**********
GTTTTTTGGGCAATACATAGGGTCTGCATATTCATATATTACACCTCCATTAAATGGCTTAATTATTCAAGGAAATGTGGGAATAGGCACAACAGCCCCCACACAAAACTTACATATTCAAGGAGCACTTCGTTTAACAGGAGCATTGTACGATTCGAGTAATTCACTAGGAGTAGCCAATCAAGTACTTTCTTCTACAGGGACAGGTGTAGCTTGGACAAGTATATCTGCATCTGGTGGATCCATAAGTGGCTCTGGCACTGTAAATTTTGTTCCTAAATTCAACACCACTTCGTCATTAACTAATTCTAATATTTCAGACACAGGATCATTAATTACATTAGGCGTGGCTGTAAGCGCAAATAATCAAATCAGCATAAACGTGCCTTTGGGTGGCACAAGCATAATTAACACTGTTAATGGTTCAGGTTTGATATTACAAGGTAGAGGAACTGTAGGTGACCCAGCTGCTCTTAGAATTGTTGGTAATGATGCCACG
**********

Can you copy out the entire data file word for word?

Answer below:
GTTTTTTGGGCAATACATAGGGTCTGCATATTCATATATTACACCTCCATTAAATGGCTTAATTATTCAAGGAAATGTGGGAATAGGCACAACAGCCCCCACACAAAACTTACATATTCAAGGAGCACTTCGTTTAACAGGAGCATTGTACGATTCGAGTAATTCACTAGGAGTAGCCAATCAAGTACTTTCTTCTACAGGGACAGGTGTAGCTTGGACAAGTATATCTGCATCTGGTGGATCCATAAGTGGCTCTGGCACTGTAAATTTTGTTCCTAAATTCAACACCACTTCGTCATTAACTAATTCTAATATTTCAGACACAGGATCATTAATTACATTAGGCGTGGCTGTAAGCGCAAATAATCAAATCAGCATAAACGTGCCTTTGGGTGGCACAAGCATAATTAACACTGTTAATGGTTCAGGTTTGATATTACAAGGTAGAGGAACTGTAGGTGACCCAGCTGCTCTTAGAATTGTTGGTAATGATGCCACG